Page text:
First of all, I have to note how seamlessly the show has switched to this larger venue. Good use is made of the entire stage; curtains & screens divide it into different sections, so the action can switch between locations without relenting on its pace (we’re worlds away from the National Theatre’s sluggish Phaedra, here) – and Philip Witcomb’s set design works in concert with Nina Dunn’s video design, combining projections with physical props to create the world of 1930s America. The larger stage also allows the choreography to breathe, and somehow makes the intimate moments more intense without losing them in all that extra space. Having only seen the show at the Arts Theatre a couple of times, I can’t pinpoint many of the changes (other than the presumably practical move to not have child actors playing young Bonnie & Clyde during Picture Show at the very beginning), but it definitely feels like it has stepped up a notch since last year.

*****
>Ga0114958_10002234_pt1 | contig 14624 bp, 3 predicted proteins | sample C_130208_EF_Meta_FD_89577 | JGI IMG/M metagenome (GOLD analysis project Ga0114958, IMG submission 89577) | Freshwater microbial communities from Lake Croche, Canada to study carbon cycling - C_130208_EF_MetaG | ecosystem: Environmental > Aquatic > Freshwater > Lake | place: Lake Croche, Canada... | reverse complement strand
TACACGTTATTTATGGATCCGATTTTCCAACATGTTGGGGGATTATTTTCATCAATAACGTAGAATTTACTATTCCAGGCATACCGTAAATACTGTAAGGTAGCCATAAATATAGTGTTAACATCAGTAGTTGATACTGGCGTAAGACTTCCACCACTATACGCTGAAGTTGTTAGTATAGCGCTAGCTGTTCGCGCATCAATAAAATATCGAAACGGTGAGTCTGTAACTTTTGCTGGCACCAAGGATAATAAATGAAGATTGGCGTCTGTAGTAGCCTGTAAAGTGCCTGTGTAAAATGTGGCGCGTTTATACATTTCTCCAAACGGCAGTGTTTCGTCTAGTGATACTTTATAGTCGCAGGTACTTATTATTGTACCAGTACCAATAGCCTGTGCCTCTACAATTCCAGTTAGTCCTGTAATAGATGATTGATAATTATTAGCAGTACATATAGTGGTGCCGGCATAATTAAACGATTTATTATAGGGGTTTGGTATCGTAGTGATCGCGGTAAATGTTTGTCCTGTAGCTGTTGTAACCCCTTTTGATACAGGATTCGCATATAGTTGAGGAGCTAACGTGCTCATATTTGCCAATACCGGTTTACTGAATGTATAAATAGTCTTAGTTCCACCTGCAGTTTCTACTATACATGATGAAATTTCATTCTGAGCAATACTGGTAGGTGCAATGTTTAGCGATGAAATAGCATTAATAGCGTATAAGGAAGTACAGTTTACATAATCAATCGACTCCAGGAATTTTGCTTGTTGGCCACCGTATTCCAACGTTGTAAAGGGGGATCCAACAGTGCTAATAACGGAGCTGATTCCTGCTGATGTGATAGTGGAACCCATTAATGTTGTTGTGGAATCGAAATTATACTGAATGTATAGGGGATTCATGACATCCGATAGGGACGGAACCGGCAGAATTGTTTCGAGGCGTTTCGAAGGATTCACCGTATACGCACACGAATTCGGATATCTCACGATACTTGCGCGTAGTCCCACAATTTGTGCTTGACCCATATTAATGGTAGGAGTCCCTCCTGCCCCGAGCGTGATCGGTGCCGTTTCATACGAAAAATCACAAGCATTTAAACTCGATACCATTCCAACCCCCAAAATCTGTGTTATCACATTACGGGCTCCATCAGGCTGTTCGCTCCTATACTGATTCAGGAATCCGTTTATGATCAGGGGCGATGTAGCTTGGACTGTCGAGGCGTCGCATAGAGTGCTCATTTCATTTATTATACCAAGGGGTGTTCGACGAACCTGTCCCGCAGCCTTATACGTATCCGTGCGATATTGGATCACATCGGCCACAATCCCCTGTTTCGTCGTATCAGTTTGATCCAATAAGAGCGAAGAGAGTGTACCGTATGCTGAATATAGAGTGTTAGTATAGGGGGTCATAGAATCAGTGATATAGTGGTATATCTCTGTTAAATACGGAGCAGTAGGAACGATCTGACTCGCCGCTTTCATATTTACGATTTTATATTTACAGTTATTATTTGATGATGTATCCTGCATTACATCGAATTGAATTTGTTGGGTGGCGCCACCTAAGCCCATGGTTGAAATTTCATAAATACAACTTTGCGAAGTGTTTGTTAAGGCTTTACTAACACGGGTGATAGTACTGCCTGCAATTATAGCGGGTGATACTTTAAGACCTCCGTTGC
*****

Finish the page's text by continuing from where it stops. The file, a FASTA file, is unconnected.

While you can understand Bonnie quickly getting on board with Clyde committing minor crimes to fund their escape, when he kills a deputy in a botched robbery, she panics and tries to leave – but is very quickly brought round. Obviously there isn’t time to dwell on too much in a naturalistic way, but being persuaded within about two minutes of Too Late to Turn Back Now is maybe a little stretch of the imagination. I would also have liked a few of the blackout scene transitions to have been switched for something a little more creative; it does get repetitive having a song finish, then everything going dark while the band plays a few strains of that song, and the cast resets ready for the next scene. The more this happens, the more likely an audience is to disconnect – whereas having something more visual will keep viewers focused and engaged.